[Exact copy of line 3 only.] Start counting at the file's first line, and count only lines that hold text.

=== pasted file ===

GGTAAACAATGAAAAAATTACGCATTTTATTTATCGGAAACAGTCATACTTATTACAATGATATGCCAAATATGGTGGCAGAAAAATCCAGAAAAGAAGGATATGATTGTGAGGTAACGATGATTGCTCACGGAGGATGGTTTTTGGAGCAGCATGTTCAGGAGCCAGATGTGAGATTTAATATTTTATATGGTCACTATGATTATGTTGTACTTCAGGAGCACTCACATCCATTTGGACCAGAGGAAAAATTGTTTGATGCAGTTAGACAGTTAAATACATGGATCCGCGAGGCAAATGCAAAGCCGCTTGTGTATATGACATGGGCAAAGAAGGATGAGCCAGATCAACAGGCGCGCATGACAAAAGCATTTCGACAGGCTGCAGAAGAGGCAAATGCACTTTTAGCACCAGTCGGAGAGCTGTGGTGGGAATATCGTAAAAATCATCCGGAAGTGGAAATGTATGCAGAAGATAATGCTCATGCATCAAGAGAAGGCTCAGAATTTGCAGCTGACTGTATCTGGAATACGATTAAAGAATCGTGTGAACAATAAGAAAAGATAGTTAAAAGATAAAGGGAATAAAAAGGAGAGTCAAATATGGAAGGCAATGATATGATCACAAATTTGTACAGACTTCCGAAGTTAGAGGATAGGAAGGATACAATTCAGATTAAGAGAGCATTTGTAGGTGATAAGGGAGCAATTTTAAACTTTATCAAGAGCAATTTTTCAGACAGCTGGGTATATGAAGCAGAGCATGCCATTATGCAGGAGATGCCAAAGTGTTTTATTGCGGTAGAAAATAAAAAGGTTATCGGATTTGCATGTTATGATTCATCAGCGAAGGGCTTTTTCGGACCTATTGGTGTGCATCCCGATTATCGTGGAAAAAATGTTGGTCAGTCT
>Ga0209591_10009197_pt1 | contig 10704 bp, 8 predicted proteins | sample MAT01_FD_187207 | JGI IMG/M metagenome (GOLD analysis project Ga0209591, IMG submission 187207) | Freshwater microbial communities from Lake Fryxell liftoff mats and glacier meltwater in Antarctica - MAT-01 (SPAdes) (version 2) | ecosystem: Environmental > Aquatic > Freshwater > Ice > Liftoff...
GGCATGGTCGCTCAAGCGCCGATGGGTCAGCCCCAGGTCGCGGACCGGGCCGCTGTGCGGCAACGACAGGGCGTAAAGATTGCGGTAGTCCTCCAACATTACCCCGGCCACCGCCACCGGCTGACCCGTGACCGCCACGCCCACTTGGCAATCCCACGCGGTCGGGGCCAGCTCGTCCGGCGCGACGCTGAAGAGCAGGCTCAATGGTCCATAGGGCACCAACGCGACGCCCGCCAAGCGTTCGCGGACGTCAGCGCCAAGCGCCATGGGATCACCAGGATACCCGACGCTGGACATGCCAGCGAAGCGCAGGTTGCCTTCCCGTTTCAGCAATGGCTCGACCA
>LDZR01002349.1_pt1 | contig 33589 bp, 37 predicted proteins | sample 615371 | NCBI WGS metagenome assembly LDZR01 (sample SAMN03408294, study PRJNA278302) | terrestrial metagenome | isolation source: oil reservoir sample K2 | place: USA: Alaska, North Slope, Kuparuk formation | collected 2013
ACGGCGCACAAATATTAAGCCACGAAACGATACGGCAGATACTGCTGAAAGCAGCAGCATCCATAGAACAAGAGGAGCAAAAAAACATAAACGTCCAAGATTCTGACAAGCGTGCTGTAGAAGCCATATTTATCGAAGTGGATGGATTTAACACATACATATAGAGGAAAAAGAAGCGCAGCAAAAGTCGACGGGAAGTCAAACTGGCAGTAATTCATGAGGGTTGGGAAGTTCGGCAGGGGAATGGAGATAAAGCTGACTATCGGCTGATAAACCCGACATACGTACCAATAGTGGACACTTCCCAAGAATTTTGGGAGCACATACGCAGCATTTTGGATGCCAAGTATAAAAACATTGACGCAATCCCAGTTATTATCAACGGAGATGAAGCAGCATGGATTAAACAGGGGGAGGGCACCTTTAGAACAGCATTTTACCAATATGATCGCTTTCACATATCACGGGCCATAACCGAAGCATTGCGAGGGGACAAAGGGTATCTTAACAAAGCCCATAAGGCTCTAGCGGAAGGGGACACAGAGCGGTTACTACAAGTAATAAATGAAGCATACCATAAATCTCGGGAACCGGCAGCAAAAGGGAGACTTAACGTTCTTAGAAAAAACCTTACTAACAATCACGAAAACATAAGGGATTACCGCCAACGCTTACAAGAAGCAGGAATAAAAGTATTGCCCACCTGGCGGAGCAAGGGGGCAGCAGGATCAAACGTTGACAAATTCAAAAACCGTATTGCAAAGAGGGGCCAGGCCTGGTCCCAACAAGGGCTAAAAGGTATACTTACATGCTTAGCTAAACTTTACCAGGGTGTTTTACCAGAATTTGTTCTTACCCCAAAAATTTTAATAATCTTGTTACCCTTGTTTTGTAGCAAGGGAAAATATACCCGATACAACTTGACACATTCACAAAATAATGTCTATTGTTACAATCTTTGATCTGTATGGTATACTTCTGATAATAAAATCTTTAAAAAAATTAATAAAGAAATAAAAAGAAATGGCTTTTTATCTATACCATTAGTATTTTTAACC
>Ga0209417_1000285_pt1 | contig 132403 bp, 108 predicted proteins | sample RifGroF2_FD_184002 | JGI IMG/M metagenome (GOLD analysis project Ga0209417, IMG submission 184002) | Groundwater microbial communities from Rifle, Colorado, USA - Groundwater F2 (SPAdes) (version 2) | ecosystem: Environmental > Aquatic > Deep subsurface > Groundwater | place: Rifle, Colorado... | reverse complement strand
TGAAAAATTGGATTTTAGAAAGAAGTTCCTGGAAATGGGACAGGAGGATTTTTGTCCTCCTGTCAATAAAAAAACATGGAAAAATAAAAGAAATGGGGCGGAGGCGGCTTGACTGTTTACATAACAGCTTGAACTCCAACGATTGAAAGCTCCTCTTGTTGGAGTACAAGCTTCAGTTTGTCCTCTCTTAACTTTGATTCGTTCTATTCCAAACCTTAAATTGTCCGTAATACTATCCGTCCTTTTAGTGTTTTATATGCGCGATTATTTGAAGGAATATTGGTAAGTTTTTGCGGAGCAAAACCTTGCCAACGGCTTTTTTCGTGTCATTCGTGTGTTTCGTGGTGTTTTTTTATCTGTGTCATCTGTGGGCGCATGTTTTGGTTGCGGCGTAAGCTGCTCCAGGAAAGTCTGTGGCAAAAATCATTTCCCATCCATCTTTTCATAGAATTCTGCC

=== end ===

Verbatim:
GGCATGGTCGCTCAAGCGCCGATGGGTCAGCCCCAGGTCGCGGACCGGGCCGCTGTGCGGCAACGACAGGGCGTAAAGATTGCGGTAGTCCTCCAACATTACCCCGGCCACCGCCACCGGCTGACCCGTGACCGCCACGCCCACTTGGCAATCCCACGCGGTCGGGGCCAGCTCGTCCGGCGCGACGCTGAAGAGCAGGCTCAATGGTCCATAGGGCACCAACGCGACGCCCGCCAAGCGTTCGCGGACGTCAGCGCCAAGCGCCATGGGATCACCAGGATACCCGACGCTGGACATGCCAGCGAAGCGCAGGTTGCCTTCCCGTTTCAGCAATGGCTCGACCA